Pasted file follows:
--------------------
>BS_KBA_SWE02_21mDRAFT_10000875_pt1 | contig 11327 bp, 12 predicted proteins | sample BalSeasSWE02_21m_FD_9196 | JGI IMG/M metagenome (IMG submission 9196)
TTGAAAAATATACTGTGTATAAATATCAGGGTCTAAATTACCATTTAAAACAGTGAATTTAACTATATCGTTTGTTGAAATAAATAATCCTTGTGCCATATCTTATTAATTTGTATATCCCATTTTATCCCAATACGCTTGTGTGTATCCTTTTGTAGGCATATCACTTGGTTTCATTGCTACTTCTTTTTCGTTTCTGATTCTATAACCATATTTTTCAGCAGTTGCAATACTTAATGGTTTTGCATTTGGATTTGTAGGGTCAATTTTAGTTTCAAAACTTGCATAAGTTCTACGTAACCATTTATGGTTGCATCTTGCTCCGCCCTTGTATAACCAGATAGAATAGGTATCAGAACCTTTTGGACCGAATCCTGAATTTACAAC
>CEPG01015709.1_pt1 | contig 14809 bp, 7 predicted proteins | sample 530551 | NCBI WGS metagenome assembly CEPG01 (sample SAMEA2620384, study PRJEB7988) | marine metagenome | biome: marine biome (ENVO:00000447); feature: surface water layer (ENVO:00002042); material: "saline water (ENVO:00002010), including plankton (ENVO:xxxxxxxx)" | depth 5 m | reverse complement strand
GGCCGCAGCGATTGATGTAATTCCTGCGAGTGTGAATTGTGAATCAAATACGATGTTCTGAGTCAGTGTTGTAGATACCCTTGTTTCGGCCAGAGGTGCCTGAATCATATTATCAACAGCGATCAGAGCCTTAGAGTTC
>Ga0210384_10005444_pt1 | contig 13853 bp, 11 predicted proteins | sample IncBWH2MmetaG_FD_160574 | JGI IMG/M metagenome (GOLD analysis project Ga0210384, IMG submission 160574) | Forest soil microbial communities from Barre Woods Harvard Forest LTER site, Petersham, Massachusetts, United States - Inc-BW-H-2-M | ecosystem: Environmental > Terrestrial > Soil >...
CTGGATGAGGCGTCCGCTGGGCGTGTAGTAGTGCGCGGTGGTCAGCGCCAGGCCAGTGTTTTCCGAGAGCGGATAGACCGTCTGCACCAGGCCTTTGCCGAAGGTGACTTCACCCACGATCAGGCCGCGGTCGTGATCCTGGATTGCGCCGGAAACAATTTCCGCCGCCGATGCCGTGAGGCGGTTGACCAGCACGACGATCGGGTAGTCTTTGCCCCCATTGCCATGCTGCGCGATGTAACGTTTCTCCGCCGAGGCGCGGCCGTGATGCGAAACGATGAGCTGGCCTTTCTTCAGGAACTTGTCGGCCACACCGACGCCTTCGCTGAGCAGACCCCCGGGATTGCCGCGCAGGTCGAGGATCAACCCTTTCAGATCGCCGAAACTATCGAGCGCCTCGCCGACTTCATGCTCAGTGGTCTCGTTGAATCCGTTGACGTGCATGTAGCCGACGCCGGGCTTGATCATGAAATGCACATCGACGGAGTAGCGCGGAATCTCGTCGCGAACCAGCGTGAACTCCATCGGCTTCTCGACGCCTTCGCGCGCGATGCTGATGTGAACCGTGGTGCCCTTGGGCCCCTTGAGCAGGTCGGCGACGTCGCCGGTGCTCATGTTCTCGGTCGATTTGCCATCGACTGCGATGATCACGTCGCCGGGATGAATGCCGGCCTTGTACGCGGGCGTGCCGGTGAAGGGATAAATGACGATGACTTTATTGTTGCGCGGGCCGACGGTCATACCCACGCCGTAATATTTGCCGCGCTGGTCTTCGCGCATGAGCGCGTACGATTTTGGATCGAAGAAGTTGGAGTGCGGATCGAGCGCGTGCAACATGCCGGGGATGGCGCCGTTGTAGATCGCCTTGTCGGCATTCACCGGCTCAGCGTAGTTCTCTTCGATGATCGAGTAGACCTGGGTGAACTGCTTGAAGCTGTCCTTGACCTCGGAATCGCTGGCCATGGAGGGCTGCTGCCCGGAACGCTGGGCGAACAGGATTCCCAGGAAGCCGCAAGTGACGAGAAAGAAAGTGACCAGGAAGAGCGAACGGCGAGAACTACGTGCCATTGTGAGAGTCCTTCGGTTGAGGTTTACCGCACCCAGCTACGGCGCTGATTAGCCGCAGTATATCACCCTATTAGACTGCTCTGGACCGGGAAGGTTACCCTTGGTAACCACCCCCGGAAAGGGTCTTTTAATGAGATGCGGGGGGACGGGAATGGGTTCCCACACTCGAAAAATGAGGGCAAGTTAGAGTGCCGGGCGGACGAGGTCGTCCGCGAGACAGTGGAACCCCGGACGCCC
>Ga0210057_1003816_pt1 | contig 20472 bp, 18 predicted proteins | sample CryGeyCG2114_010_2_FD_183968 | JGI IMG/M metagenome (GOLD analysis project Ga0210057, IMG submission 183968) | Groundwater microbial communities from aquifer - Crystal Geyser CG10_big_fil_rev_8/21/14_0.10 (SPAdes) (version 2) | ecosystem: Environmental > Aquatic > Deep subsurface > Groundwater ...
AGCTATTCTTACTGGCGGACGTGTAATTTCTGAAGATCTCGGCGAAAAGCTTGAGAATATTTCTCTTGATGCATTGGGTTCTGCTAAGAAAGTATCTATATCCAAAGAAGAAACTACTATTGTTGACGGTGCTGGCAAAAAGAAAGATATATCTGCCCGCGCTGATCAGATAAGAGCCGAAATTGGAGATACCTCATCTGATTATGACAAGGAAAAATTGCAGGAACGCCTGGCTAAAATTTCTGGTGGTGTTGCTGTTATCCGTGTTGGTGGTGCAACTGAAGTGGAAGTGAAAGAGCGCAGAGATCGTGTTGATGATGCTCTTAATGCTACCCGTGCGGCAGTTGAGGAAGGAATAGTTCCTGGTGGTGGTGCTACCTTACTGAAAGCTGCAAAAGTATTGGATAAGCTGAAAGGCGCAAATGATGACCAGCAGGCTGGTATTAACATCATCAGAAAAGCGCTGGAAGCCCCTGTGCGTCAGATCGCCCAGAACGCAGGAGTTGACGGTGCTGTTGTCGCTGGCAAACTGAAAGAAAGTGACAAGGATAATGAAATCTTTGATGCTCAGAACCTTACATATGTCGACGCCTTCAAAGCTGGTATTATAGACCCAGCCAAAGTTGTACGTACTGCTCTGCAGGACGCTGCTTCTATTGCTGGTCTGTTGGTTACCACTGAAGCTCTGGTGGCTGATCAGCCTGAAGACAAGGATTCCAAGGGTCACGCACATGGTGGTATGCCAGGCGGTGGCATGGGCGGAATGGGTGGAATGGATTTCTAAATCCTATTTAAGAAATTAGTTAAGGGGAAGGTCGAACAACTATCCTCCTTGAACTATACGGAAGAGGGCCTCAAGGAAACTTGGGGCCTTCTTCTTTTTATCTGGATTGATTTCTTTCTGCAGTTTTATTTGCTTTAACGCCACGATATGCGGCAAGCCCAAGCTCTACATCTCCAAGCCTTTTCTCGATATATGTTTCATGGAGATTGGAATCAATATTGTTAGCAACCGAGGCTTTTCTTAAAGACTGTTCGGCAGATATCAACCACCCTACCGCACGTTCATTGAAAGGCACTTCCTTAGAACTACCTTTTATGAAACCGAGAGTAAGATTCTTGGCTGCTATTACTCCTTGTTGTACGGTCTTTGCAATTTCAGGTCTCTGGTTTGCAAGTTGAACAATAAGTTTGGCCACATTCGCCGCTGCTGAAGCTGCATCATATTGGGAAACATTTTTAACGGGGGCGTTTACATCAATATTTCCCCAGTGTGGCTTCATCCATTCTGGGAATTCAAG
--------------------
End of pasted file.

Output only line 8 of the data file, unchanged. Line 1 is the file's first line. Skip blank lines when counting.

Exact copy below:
AGCTATTCTTACTGGCGGACGTGTAATTTCTGAAGATCTCGGCGAAAAGCTTGAGAATATTTCTCTTGATGCATTGGGTTCTGCTAAGAAAGTATCTATATCCAAAGAAGAAACTACTATTGTTGACGGTGCTGGCAAAAAGAAAGATATATCTGCCCGCGCTGATCAGATAAGAGCCGAAATTGGAGATACCTCATCTGATTATGACAAGGAAAAATTGCAGGAACGCCTGGCTAAAATTTCTGGTGGTGTTGCTGTTATCCGTGTTGGTGGTGCAACTGAAGTGGAAGTGAAAGAGCGCAGAGATCGTGTTGATGATGCTCTTAATGCTACCCGTGCGGCAGTTGAGGAAGGAATAGTTCCTGGTGGTGGTGCTACCTTACTGAAAGCTGCAAAAGTATTGGATAAGCTGAAAGGCGCAAATGATGACCAGCAGGCTGGTATTAACATCATCAGAAAAGCGCTGGAAGCCCCTGTGCGTCAGATCGCCCAGAACGCAGGAGTTGACGGTGCTGTTGTCGCTGGCAAACTGAAAGAAAGTGACAAGGATAATGAAATCTTTGATGCTCAGAACCTTACATATGTCGACGCCTTCAAAGCTGGTATTATAGACCCAGCCAAAGTTGTACGTACTGCTCTGCAGGACGCTGCTTCTATTGCTGGTCTGTTGGTTACCACTGAAGCTCTGGTGGCTGATCAGCCTGAAGACAAGGATTCCAAGGGTCACGCACATGGTGGTATGCCAGGCGGTGGCATGGGCGGAATGGGTGGAATGGATTTCTAAATCCTATTTAAGAAATTAGTTAAGGGGAAGGTCGAACAACTATCCTCCTTGAACTATACGGAAGAGGGCCTCAAGGAAACTTGGGGCCTTCTTCTTTTTATCTGGATTGATTTCTTTCTGCAGTTTTATTTGCTTTAACGCCACGATATGCGGCAAGCCCAAGCTCTACATCTCCAAGCCTTTTCTCGATATATGTTTCATGGAGATTGGAATCAATATTGTTAGCAACCGAGGCTTTTCTTAAAGACTGTTCGGCAGATATCAACCACCCTACCGCACGTTCATTGAAAGGCACTTCCTTAGAACTACCTTTTATGAAACCGAGAGTAAGATTCTTGGCTGCTATTACTCCTTGTTGTACGGTCTTTGCAATTTCAGGTCTCTGGTTTGCAAGTTGAACAATAAGTTTGGCCACATTCGCCGCTGCTGAAGCTGCATCATATTGGGAAACATTTTTAACGGGGGCGTTTACATCAATATTTCCCCAGTGTGGCTTCATCCATTCTGGGAATTCAAG